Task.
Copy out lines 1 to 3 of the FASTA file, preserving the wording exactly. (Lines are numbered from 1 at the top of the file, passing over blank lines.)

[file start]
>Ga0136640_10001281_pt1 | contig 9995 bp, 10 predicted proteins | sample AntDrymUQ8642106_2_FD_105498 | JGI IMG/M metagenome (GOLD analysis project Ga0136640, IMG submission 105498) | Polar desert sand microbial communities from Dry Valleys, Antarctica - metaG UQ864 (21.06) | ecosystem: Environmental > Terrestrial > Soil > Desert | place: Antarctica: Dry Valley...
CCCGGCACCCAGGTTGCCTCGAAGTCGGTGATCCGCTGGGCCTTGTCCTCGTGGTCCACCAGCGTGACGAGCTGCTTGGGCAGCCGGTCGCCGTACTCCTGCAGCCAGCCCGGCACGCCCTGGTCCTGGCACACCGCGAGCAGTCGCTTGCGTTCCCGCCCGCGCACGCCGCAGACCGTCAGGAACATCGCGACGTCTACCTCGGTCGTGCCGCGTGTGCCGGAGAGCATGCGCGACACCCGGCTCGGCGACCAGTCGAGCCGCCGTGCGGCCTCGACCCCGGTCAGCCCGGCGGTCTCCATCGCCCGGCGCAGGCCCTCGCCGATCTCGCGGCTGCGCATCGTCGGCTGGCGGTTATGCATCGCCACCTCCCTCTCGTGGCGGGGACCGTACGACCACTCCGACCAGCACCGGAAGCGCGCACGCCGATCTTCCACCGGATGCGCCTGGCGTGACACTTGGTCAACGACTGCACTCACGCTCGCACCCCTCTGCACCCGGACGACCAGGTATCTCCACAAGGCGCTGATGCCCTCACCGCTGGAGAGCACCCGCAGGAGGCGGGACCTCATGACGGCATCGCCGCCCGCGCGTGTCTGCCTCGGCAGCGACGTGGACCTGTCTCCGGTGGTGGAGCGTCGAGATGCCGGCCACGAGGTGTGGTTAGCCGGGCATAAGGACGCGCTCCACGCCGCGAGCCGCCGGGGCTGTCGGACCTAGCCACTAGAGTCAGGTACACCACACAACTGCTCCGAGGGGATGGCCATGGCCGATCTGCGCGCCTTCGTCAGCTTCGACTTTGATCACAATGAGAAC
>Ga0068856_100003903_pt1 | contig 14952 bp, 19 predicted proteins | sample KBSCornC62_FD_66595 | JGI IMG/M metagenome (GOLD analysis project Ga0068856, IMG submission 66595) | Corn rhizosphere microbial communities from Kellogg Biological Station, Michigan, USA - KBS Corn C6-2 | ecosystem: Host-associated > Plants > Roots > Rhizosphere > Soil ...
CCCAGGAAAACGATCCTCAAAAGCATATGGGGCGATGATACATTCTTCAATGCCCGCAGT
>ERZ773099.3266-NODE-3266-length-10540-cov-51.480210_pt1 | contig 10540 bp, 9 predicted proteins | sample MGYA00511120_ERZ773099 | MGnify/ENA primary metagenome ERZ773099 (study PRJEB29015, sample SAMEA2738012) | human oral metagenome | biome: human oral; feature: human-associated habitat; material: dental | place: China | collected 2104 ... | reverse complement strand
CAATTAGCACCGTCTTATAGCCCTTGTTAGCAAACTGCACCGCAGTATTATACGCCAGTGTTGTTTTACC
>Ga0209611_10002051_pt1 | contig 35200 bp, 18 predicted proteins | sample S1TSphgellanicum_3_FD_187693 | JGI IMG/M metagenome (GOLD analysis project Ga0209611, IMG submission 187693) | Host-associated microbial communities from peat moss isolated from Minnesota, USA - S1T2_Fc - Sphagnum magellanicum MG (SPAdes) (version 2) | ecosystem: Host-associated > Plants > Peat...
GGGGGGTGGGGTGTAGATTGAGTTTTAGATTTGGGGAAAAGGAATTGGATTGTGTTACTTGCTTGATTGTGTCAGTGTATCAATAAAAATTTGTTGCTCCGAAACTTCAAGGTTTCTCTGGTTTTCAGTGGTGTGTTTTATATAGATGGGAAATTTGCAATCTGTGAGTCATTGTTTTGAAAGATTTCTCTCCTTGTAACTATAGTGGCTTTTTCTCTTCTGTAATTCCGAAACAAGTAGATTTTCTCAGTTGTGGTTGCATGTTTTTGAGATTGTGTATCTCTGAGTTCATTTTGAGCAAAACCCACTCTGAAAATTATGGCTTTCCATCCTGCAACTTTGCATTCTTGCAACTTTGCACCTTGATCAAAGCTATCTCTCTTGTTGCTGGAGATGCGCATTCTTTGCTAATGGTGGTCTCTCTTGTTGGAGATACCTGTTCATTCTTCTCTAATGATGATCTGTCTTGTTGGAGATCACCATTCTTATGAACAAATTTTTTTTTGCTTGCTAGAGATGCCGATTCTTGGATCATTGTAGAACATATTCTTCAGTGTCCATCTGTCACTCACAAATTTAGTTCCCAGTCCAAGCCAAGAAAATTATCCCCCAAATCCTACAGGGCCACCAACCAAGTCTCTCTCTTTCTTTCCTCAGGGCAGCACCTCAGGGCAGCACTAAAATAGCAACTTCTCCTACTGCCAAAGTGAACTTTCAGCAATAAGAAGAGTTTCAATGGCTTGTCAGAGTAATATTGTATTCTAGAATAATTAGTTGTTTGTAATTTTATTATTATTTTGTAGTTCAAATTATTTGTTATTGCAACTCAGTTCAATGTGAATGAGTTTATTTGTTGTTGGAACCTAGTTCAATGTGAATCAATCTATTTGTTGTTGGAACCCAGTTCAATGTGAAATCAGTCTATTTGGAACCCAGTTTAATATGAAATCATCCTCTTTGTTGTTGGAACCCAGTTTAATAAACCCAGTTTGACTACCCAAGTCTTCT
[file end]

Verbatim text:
>Ga0136640_10001281_pt1 | contig 9995 bp, 10 predicted proteins | sample AntDrymUQ8642106_2_FD_105498 | JGI IMG/M metagenome (GOLD analysis project Ga0136640, IMG submission 105498) | Polar desert sand microbial communities from Dry Valleys, Antarctica - metaG UQ864 (21.06) | ecosystem: Environmental > Terrestrial > Soil > Desert | place: Antarctica: Dry Valley...
CCCGGCACCCAGGTTGCCTCGAAGTCGGTGATCCGCTGGGCCTTGTCCTCGTGGTCCACCAGCGTGACGAGCTGCTTGGGCAGCCGGTCGCCGTACTCCTGCAGCCAGCCCGGCACGCCCTGGTCCTGGCACACCGCGAGCAGTCGCTTGCGTTCCCGCCCGCGCACGCCGCAGACCGTCAGGAACATCGCGACGTCTACCTCGGTCGTGCCGCGTGTGCCGGAGAGCATGCGCGACACCCGGCTCGGCGACCAGTCGAGCCGCCGTGCGGCCTCGACCCCGGTCAGCCCGGCGGTCTCCATCGCCCGGCGCAGGCCCTCGCCGATCTCGCGGCTGCGCATCGTCGGCTGGCGGTTATGCATCGCCACCTCCCTCTCGTGGCGGGGACCGTACGACCACTCCGACCAGCACCGGAAGCGCGCACGCCGATCTTCCACCGGATGCGCCTGGCGTGACACTTGGTCAACGACTGCACTCACGCTCGCACCCCTCTGCACCCGGACGACCAGGTATCTCCACAAGGCGCTGATGCCCTCACCGCTGGAGAGCACCCGCAGGAGGCGGGACCTCATGACGGCATCGCCGCCCGCGCGTGTCTGCCTCGGCAGCGACGTGGACCTGTCTCCGGTGGTGGAGCGTCGAGATGCCGGCCACGAGGTGTGGTTAGCCGGGCATAAGGACGCGCTCCACGCCGCGAGCCGCCGGGGCTGTCGGACCTAGCCACTAGAGTCAGGTACACCACACAACTGCTCCGAGGGGATGGCCATGGCCGATCTGCGCGCCTTCGTCAGCTTCGACTTTGATCACAATGAGAAC
>Ga0068856_100003903_pt1 | contig 14952 bp, 19 predicted proteins | sample KBSCornC62_FD_66595 | JGI IMG/M metagenome (GOLD analysis project Ga0068856, IMG submission 66595) | Corn rhizosphere microbial communities from Kellogg Biological Station, Michigan, USA - KBS Corn C6-2 | ecosystem: Host-associated > Plants > Roots > Rhizosphere > Soil ...